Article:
When tired philosophy comes wrapped in grand storytelling
It is not a long book. Some people would read it in the time it takes to look up the Wikipedia entry for Ayn Rand, even though every sentence in it is meant to be one of the eternal truths, crafted with the conviction of the philosopher, the grandeur of the illusionist, and the immutability of the artist, who will never tell in 30 pages what can be told in 330.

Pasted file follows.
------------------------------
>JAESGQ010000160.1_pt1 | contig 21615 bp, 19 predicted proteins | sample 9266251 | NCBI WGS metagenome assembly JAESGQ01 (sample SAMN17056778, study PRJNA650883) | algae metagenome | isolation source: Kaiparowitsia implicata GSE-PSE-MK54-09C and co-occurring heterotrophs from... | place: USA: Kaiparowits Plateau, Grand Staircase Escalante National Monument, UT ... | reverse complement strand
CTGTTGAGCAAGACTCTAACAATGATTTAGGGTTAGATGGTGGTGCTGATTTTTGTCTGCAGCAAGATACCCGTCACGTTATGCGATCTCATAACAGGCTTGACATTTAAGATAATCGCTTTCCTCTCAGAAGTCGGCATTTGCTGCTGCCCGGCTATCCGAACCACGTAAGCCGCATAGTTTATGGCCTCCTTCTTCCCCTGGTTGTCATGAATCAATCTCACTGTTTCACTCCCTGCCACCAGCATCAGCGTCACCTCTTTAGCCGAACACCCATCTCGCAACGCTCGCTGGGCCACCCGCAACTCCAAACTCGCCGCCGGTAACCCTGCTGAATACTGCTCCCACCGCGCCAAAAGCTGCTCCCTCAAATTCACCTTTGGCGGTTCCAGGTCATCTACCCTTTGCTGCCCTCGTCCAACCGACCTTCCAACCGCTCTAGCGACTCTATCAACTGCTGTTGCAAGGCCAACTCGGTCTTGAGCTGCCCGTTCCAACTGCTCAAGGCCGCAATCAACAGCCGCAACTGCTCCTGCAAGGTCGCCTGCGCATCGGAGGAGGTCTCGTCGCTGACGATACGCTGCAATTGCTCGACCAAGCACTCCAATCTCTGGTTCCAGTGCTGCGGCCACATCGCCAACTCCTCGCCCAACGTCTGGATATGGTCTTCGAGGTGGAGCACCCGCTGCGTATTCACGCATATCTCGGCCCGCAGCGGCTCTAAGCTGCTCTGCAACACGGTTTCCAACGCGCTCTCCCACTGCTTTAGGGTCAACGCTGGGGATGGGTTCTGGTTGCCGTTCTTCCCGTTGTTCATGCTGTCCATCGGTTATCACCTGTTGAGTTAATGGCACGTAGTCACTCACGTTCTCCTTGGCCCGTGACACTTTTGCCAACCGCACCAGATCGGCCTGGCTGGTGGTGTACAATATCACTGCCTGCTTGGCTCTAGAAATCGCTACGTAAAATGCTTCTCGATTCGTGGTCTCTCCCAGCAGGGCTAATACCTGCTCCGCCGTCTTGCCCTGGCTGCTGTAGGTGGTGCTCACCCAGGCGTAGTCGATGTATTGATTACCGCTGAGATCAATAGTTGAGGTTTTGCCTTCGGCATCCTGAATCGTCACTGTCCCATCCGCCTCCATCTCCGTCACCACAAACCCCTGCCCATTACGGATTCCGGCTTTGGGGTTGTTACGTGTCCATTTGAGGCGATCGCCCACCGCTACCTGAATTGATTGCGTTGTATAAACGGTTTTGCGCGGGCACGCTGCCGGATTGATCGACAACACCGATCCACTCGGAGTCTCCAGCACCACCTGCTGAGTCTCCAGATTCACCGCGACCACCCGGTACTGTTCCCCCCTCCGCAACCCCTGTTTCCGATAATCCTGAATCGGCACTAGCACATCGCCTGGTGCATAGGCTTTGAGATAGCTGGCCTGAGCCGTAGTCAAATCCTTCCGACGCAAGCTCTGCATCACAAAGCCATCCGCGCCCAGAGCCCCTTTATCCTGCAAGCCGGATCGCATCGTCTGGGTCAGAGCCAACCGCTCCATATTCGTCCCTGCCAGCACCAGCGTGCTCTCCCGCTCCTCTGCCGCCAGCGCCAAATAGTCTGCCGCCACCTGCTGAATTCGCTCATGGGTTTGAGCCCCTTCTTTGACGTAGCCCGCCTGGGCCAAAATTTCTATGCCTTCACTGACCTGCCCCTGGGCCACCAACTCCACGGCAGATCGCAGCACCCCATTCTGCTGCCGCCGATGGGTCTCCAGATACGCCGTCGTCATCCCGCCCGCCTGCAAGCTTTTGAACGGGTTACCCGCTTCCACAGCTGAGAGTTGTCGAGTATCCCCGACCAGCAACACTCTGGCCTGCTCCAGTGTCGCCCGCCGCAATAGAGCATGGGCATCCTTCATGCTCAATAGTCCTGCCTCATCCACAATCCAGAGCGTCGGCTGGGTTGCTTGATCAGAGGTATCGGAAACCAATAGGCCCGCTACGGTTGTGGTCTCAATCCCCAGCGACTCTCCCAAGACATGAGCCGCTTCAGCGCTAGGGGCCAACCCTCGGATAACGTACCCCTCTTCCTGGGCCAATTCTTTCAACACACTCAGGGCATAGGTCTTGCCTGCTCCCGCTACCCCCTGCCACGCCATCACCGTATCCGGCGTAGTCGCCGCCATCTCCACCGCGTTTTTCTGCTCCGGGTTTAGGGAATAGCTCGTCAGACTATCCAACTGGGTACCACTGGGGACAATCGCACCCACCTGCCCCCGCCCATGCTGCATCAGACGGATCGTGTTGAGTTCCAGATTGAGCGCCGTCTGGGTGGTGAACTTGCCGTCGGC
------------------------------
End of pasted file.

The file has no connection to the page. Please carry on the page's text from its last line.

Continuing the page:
Many were the tests I was subjected to. I cast aside the doubts that arose from the congruency with Rand’s Anthem, where, too, the protagonist—his name also alphanumeric—eventually rises in revolt against the submerging of the individual “I” in the collective “we”. I even suppressed my giggle successfully on reading that you do not find the master, the master finds you. For my easily distracted mind instantly replaced the prophet figure in the book with Rajinikanth.
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